Q: Agents/publishers want me to change my book. I like it the way it is. Wouldn’t I be happier going the POD route and preserving my work the way I want it?

A: You might be happier… at least today. The question to ask yourself here is, “Why don’t I want my book edited?” If you think the editorial changes being suggested will substantially change your book, even bring about a major rewrite, you might want to step back from the book and look at it with fresh eyes. The agent wants to sell your book. The agent knows what will get the book sold. If she didn’t see potential in your work, she’s not going to be interested in being your agent. By saying, “I want to work with you to make this book great and here’s how we can get there,” she’s doing her job. Remember: she doesn’t make money unless the book sells.

I have a few books by a writer who desperately needs an editor. Her storytelling is great; she writes about ghosts, urban legends, etc. in central Pennsylvania and her tales are compelling. Unfortunately she does not know the difference between “its” and “it’s,” she uses pseudonyms for real people and forgets to makes all her changes (someone called “Susan” in one paragraph is “Sally” in the next), her stories often lack basic structure and the list of editorial gaffes goes on and on. I own three of her books (which I just want to go through with a big red pen) and all three have different publishers. I know people who would enjoy reading her stories but I can’t bear to give a copy as a gift because the lack of editing is embarrassing—for me!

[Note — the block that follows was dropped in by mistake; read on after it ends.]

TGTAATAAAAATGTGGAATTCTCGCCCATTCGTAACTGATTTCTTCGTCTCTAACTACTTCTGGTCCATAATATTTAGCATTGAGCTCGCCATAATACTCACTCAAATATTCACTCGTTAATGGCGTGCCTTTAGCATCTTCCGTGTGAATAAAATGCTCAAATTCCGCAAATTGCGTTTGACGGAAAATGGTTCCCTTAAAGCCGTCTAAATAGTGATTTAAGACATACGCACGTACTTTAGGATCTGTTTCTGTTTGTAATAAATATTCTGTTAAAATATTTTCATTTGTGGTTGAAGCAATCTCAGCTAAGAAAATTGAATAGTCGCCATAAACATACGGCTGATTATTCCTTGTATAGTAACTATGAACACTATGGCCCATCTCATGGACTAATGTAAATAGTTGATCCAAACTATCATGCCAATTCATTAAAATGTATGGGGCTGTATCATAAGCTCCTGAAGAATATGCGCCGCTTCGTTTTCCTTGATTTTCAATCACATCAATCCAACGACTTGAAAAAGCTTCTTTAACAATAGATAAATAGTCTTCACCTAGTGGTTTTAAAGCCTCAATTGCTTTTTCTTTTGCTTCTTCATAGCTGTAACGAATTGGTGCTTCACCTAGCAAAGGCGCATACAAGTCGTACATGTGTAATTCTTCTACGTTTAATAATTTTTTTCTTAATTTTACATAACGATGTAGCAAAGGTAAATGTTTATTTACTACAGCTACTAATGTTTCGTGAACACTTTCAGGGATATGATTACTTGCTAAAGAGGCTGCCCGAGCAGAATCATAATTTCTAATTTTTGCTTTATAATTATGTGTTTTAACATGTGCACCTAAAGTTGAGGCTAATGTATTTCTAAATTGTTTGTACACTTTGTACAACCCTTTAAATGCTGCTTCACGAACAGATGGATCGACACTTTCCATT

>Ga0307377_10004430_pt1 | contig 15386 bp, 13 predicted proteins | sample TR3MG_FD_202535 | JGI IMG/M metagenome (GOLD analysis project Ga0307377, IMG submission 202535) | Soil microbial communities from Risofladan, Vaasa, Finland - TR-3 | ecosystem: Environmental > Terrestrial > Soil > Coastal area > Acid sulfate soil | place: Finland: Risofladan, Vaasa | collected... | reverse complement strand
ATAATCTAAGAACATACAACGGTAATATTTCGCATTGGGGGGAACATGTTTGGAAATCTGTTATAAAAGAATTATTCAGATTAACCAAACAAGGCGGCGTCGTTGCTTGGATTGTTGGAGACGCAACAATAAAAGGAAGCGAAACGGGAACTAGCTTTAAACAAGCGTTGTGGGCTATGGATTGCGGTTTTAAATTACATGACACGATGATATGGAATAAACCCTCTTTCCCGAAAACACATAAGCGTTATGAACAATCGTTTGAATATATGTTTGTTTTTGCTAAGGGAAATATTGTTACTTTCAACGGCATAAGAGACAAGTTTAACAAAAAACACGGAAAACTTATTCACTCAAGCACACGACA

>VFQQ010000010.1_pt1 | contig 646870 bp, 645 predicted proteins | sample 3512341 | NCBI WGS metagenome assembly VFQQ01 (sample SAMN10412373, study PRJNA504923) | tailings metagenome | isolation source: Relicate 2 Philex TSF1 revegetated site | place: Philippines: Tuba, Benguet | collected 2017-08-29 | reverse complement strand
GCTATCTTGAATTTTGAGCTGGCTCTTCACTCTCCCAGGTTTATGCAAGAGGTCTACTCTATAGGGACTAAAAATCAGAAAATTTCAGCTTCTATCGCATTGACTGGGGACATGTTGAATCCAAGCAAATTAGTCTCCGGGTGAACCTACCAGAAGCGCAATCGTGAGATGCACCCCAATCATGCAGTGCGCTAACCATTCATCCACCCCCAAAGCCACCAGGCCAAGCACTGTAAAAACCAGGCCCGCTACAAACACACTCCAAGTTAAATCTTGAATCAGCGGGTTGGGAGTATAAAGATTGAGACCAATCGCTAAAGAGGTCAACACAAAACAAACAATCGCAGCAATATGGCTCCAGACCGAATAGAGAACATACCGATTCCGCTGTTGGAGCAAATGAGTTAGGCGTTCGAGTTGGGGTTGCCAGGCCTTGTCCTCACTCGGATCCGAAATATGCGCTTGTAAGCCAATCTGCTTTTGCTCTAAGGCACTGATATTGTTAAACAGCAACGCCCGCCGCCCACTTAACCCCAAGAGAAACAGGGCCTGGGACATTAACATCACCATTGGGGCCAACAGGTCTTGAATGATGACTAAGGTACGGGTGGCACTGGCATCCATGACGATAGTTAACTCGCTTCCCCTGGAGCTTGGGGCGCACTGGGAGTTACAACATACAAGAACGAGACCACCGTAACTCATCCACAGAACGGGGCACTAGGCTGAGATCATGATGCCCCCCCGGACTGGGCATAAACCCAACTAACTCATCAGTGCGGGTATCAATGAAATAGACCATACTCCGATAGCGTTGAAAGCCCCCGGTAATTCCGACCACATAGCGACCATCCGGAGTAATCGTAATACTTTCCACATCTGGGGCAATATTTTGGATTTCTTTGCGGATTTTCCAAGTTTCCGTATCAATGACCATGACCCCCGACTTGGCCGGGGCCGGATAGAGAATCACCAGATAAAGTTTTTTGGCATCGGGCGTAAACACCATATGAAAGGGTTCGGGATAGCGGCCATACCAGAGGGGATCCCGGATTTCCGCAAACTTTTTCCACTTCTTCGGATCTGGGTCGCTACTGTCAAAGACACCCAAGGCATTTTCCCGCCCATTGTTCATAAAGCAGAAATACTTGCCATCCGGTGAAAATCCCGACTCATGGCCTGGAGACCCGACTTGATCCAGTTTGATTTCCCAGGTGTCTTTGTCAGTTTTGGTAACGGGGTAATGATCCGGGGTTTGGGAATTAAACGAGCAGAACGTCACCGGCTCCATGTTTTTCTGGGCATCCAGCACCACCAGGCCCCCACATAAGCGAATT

She might not realize how bad it is since she publishes time and again. I don’t understand why she won’t have an editor look at her work (or even run it through Word before sending it to the publisher) but if I were an agent who saw her stuff, I’d insist on editing before publishing. She now has a reputation for doing slipshod work, even among those of us who enjoy the storytelling. Writers in similar genres who have quoted her or quoted portions of her stories in their own work have often made side comments that they’ve had to “extensively edit” the source material. I certainly wouldn’t want people to tackle my book with a big red pen and then snark about it. I’d rather say “Yes, give me some editorial feedback.”